What should be done about corruption in developing countries? Stephen Grenville discussed this issue in commenting on the recent work of the Indonesian Corruption Eradication Commission (universally known in Indonesia as the KPK or the Komisi Pemberantasan Korupsi).

It is important to note that the problem of corruption is hardly ignored in developing countries. In Indonesia, corruption has been at the top of the public policy agenda for decades. Indeed few topics attract more local attention than corruption. When a 'big fish' politician or official is caught by the KPK, it is headline news. TV programs cover the prosecution of leading politicians or officials in vivid detail.

And the KPK has caught some big fish. The recent arrest and subsequent sentencing of Ratu Atut Chosiyah attracted enormous press attention. Ratu Atut had been a high-profile governor of the province of Banten, just to the west of Jakarta. She and her family had built up an extraordinary political dynasty complete with extensive business links across Banten. But recently the KPK moved in on Ratu Atut. She didn't last long once the KPK focused on her and her family, and she is now in jail.

The KPK has caught quite a few other big fish lately too. So the problem of corruption is widely recognised in Indonesia, and institutions such as the KPK are landing some heavy blows.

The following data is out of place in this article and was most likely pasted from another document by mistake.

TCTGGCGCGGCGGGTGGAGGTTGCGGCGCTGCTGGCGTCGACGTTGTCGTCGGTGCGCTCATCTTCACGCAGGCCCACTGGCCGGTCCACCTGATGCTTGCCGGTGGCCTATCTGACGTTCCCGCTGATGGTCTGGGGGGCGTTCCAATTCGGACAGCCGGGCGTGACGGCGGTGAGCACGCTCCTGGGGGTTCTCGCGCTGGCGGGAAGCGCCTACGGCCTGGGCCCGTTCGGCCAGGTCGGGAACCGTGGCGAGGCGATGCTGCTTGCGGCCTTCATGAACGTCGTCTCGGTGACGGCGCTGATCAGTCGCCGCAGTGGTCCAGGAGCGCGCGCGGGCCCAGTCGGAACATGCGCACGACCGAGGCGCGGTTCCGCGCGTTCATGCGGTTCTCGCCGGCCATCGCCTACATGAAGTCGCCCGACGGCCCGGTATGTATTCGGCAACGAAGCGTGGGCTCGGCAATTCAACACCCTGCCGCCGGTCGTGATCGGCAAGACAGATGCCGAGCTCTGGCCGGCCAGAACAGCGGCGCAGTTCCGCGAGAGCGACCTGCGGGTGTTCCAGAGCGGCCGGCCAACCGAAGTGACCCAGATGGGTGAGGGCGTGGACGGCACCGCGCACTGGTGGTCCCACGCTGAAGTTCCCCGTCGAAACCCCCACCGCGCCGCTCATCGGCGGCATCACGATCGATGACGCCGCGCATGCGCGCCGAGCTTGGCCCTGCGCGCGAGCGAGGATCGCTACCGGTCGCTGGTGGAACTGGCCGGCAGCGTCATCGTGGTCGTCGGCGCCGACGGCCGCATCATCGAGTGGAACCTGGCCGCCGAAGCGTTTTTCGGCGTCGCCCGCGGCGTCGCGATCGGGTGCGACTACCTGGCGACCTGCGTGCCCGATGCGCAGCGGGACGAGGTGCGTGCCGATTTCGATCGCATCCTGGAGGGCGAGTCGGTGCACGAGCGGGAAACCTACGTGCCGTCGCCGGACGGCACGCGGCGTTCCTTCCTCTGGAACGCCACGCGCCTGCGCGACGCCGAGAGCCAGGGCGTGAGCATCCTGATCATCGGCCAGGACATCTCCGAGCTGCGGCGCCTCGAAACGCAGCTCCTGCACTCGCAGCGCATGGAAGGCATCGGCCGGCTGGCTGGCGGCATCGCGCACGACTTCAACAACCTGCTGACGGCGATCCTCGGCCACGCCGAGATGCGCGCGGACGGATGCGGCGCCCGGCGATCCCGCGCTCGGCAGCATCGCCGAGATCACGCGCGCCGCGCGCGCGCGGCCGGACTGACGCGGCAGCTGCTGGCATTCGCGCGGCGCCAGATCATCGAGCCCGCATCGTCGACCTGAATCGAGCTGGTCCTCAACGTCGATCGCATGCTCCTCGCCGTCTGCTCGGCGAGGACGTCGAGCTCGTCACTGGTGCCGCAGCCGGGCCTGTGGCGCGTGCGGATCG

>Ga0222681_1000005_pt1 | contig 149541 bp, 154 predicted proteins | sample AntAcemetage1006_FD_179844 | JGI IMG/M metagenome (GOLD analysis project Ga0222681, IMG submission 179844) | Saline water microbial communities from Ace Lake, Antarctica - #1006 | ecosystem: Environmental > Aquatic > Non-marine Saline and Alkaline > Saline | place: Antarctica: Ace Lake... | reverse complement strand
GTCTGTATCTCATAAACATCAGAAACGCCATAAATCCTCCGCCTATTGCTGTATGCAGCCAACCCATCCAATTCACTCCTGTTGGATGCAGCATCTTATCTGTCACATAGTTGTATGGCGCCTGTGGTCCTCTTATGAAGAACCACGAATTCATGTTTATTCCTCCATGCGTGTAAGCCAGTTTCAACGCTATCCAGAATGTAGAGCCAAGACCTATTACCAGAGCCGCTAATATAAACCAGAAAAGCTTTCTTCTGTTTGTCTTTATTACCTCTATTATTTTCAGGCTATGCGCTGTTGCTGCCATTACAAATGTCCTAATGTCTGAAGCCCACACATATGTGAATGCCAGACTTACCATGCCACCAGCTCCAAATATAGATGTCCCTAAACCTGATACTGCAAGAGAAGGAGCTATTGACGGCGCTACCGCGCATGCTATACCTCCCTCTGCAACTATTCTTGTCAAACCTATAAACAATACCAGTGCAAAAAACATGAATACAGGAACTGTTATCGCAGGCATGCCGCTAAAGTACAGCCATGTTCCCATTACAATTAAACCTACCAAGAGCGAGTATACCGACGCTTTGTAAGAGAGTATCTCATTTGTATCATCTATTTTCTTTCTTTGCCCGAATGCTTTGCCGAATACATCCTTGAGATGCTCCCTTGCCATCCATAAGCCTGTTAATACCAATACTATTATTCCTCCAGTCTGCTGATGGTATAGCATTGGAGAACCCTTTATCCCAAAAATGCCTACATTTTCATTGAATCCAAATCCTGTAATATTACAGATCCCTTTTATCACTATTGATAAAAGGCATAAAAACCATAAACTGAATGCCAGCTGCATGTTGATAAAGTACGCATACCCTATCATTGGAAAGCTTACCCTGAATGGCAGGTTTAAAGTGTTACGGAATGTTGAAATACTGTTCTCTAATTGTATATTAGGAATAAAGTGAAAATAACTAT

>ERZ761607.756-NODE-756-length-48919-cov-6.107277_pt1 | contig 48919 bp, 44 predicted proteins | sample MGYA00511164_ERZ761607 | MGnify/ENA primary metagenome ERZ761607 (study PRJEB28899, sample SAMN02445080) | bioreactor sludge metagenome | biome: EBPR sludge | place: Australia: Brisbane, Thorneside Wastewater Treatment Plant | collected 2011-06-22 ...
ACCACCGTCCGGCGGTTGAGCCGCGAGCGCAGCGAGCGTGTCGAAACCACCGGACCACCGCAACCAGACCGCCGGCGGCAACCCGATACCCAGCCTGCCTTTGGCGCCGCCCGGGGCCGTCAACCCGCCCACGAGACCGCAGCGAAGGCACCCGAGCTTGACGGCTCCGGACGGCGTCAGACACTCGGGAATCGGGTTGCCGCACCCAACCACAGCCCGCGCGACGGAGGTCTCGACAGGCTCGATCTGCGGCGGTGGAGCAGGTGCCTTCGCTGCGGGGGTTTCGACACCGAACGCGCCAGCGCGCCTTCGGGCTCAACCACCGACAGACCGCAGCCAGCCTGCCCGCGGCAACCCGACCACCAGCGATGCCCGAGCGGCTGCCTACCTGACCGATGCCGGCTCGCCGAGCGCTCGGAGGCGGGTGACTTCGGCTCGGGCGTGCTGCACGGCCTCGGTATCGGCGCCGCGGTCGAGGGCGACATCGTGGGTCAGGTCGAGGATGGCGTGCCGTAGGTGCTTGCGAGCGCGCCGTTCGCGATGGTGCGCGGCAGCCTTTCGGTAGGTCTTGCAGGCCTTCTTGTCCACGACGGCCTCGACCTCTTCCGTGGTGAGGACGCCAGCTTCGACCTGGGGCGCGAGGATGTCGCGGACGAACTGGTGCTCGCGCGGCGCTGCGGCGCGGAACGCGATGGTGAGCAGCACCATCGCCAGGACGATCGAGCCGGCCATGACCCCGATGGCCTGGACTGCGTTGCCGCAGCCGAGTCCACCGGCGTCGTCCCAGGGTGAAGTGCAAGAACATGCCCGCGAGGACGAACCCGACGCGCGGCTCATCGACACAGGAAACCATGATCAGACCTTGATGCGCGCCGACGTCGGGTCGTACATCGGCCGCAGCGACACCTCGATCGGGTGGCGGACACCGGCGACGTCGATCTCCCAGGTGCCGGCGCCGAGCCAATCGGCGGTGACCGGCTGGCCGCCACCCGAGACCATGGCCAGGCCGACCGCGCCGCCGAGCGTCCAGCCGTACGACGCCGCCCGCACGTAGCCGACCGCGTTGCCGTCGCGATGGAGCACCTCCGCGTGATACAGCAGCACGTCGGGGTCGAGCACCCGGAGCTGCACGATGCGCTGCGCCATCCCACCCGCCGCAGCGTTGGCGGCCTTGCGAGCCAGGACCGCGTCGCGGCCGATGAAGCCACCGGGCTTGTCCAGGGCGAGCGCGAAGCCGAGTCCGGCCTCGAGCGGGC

But Stephen Grenville points to two worrying problems with this aggressive approach. The first is that unless there are reasonable checks and balances on the powers of corruption commissions, gross injustices can occur. The second is that if officials come to live in fear of aggressive anti-corruption campaigns, the bureaucracy will choke up because everybody will avoid taking decisions.

An example of the first problem appears to be recent suggestions that the Vice President of Indonesia, Dr Boediono, might be prosecuted by the KPK for decisions taken by Indonesia's central bank, Bank Indonesia, in 2008 when Dr Boediono was governor.

There are pros and cons to the decisions taken by Bank Indonesia in the midst of a banking crisis at the time. However, these were typical policy decisions that central banks all around the world are expected to take in the midst of a crisis. Yet for several years the KPK has been hounding Bank Indonesia officials for their decisions about monetary policy. KPK has put one senior executive of Bank Indonesia in jail. It seems quite remarkable. But the KPK has the bit between the teeth. The latest indications are that it is quite possible that the KPK will soon focus on Dr Boediono. If so, it will be a gross injustice committed against one of Indonesia's outstanding leaders (disclosure: Dr Boediono is a friend).

The second problem – that the Indonesian bureaucracy will choke up for fear of witch hunts – is just as serious. While the aggressive role of the KPK is to be welcomed, if the result is that bureaucrats all over Indonesia run for cover then government across the nation will clog up. If an attempted prosecution of Dr Boediono were to lead to reluctance on the part of the central bank to take difficult decisions in the midst of a financial crisis, then the consequences for economic management in Indonesia would be serious indeed.

Photo by Flickr user F Mira.